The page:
Petitions with more than 500 protest signatures, procedures: Halle assembly hall next to the rectory did not come without a fight. As a result, construction began with a delay of about two years. The opponents’ biggest objections were the impact on the green rectory garden, the parking problems and the cost. The board defended the project by stating that the rectory garden, which no one used to enter, would be donated to Hallenaar, and the rectory was immediately upgraded.
The delays caused the price to increase by several hundred thousand euros as the agreed amount was no longer sustainable due to the increase in building materials. On the other hand, the board points out that the protests have led to different insights. “In the beginning, the roof edge was at least one and a half meters higher,” says Mayor Liesbeth Verstreken (N-VA). “But with the basement everything and, among other things, bringing toilets and backstage underground, the assembly house has become lower, so the impact on the environment has been limited. The whole commotion around it has also had a positive effect. ”
Councilor Katrien Schryvers (CD&V), then one of the architects behind the entire OPP building in Halle, which will lead to the relocation of the school and the future demolition of the Sint Maarten hall, which will house a mixed social housing project, calls. it is ‘a comrade of Hallenaar’. “There is room for 190 people in total. The underground toilets were criticized, but in the Chapel of Sint-Antonius this has been the case for years. On the ground floor, there is still a spacious toilet for the disabled, which can also be used by other people with walking difficulties. ”
Thanks to the mild winter, the town hall was built in just under a year. It is currently in the completion phase and will be delivered before the construction holiday. The restoration of the rectory from 1863 requires some more time. Here, the roof was completely renovated, while the more than 150-year-old mother beams with wooden taps were preserved. The bell at the rectory lights up again as usual. On the ground floor, the memel-affected wooden floor is replaced. Parish and church councils – temporarily housed in an office container – are still the main users of the rectory. But associations can also find space after the restoration. “And if there is a performance, the pastor’s former living room can be rented, for example, where the artists can eat before the performance or sit together in a homely setting,” says PPS councilor Danny Van de Velde (N-VA).
The assembly hall can be rented by both private individuals and associations. Baby drink, quiz, performance, theater performance, coffee table or a party under certain conditions: anything is possible. “In fact, everything that happened in the Sint Maarten room can also be done here. This new town hall is even a little bigger. Once the stage is set up, it can be screened off with a cloth during other activities,” explains culture spokesman Roel Van Elsacker ( CD&V).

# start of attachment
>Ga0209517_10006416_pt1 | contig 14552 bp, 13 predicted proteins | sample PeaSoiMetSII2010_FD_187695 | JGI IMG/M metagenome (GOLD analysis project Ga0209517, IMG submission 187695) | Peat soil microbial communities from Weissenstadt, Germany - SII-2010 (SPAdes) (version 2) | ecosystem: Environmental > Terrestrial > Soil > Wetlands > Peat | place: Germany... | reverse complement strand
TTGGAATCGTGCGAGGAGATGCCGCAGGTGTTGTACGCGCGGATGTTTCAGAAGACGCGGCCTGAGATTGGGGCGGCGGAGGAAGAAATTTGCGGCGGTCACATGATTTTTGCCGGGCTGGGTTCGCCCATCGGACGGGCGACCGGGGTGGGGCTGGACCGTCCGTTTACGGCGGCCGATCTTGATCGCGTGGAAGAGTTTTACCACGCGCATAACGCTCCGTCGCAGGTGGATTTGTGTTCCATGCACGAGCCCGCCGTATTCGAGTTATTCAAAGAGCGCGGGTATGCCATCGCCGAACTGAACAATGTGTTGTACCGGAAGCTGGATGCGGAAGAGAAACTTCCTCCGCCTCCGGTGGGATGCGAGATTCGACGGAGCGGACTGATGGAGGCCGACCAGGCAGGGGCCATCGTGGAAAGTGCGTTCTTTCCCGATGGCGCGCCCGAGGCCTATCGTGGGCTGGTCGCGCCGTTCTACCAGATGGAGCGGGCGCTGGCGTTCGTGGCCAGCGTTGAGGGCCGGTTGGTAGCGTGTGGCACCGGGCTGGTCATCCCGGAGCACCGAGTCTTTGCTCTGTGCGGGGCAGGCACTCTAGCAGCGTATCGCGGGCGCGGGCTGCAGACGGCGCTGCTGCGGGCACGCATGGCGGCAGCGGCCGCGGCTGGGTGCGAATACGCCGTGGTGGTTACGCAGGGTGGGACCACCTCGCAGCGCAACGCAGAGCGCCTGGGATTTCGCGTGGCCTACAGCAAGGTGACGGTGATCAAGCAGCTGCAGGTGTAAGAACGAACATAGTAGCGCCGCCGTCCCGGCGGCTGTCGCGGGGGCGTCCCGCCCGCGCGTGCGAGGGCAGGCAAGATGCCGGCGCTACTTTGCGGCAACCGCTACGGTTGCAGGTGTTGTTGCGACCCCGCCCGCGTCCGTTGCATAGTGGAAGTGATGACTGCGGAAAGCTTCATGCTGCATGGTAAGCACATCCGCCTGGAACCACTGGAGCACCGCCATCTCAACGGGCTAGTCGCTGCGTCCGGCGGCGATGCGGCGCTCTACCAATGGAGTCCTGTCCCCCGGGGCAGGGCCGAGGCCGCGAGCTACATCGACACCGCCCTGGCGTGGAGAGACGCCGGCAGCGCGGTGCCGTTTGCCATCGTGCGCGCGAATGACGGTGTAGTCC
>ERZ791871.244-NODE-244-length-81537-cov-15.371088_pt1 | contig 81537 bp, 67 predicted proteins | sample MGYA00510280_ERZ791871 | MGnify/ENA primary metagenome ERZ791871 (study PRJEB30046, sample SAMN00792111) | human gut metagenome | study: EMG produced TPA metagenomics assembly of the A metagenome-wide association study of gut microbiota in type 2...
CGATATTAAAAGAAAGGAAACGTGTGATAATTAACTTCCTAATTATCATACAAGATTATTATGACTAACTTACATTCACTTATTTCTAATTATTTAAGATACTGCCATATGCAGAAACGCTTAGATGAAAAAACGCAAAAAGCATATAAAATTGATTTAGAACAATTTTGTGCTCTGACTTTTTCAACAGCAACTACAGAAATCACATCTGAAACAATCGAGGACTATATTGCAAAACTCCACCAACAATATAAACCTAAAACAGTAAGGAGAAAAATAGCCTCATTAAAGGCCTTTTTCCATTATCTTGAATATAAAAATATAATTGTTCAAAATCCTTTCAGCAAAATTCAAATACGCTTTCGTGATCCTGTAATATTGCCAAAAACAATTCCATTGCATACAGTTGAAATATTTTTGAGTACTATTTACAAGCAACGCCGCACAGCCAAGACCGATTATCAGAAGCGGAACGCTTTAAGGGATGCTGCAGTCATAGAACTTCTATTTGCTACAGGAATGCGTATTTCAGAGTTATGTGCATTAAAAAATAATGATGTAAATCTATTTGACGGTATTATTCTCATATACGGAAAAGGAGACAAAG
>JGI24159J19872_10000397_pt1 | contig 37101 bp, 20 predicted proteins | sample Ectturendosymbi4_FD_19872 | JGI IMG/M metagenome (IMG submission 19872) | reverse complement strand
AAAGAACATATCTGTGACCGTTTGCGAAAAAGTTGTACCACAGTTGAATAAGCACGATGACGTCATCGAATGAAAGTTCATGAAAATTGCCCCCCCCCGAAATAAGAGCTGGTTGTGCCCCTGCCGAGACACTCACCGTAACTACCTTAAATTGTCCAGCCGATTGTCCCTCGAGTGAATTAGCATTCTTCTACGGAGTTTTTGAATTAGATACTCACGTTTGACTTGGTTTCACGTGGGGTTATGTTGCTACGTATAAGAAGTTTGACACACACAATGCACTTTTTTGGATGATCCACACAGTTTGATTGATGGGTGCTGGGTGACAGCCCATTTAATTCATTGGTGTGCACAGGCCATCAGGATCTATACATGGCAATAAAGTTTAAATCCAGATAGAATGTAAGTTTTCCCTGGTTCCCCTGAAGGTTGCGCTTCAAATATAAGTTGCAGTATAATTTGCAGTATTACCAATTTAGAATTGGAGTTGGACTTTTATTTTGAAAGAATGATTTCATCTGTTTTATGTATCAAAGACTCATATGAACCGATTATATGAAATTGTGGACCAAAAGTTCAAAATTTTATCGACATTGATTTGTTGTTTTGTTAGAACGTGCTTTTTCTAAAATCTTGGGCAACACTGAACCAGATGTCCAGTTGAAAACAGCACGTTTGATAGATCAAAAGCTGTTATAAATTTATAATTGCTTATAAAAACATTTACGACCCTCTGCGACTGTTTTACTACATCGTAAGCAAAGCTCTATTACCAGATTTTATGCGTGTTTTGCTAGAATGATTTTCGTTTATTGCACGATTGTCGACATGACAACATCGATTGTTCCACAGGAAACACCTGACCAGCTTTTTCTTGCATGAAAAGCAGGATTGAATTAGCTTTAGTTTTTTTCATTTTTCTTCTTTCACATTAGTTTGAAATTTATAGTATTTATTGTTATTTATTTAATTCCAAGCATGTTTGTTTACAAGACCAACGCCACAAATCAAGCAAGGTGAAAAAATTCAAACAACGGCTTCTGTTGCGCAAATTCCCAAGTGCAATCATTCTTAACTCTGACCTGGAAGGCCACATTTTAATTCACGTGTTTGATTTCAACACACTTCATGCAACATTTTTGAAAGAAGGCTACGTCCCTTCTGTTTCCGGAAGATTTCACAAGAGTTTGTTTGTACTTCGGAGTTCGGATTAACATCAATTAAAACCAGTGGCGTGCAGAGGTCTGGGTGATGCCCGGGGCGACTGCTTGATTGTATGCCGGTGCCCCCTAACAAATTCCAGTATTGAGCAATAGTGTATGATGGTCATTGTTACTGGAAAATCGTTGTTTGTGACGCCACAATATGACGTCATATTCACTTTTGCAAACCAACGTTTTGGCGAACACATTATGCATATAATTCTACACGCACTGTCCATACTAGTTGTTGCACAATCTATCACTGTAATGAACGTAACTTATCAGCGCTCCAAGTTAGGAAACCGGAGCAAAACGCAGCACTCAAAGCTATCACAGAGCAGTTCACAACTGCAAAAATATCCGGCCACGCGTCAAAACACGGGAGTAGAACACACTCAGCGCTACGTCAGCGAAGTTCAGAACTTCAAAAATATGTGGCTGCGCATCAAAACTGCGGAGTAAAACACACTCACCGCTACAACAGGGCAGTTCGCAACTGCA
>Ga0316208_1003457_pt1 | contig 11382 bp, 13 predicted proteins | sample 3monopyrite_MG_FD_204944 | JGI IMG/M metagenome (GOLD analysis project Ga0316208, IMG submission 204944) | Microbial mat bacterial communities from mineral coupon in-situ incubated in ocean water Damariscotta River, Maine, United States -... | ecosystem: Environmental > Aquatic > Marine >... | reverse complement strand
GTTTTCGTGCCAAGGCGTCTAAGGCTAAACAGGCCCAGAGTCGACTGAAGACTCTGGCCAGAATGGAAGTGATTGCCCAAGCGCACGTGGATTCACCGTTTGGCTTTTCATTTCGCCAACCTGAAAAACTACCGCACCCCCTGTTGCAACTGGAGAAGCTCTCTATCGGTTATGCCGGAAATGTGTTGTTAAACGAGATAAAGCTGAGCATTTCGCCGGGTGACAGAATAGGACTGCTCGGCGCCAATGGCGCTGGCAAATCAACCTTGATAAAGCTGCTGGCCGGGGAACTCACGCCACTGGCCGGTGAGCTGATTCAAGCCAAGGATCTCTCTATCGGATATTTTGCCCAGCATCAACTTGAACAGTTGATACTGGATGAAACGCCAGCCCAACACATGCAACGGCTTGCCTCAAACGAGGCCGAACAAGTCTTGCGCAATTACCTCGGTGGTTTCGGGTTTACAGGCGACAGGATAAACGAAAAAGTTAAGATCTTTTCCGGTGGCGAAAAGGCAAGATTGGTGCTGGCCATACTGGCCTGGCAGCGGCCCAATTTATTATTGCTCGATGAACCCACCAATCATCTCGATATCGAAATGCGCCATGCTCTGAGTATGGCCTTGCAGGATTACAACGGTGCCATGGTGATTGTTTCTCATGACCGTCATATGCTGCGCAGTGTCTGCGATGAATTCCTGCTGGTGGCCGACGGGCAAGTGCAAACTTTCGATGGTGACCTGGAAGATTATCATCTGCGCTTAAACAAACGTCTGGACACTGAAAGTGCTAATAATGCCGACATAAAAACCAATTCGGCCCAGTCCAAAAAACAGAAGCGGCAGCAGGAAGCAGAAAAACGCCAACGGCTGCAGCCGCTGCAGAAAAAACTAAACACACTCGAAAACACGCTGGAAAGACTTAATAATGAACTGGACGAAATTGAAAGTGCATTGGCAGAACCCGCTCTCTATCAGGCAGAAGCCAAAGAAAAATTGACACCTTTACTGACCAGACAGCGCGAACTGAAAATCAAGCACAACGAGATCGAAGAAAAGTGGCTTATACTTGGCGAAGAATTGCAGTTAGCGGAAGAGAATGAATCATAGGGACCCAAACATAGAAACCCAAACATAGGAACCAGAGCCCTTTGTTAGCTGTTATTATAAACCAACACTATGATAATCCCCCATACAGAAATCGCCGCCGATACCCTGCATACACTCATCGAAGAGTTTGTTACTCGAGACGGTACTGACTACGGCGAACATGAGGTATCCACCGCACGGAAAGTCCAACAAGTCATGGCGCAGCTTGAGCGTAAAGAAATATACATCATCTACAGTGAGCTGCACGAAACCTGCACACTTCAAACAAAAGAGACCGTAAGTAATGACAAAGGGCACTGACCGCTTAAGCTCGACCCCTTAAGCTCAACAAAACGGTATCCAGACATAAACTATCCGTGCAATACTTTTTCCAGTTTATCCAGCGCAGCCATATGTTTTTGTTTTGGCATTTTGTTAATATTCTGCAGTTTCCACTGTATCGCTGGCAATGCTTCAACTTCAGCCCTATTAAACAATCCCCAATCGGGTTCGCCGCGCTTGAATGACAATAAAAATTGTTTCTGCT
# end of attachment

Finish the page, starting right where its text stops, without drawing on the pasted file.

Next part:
What makes the assembly house beautiful is the glass on both sides, so there is optimal contact to the green rectory garden on both sides. It is actually one large garden room. The plantation with fruit trees behind the church will also be integrated into the whole, so that children have plenty of space to frolic at communion parties and can sit outside, without large terraces or sidewalks. There are skylights in the professionally equipped kitchen.
The cream of the crop is the modern energy techniques incorporated in both the rectory and the hall. Through the European grant program Solarise of Interreg 2 Seas, the municipality received a grant to equip the roof of the slate parsonage with heritage-friendly solar panels that are invisible from the outside. The assembly house has no gas connection, but runs exclusively on innovative heating techniques. The green roof is combined with solar heaters and there is a special heat pump system.
Every new child needs a name. Molepræstegården, after the legend that the only pier found in Halle’s lean sandy soil was chained to a tree in the priest’s yard? The monkey tree, to the big monkey tree in front of the door? I’m sure the locals have better suggestions. Anyone with inspiration can put their suggestions in a bus on Open Recruitment Day. You can also submit ideas until 5 June via the participation platform Denkmee.zoersel.be. The Culture Council will also have its say.
Open place day assembly house in the rectory garden, Sunday 15 May, 10.00-17.00, Halle-Dorp 30-32 in Halle.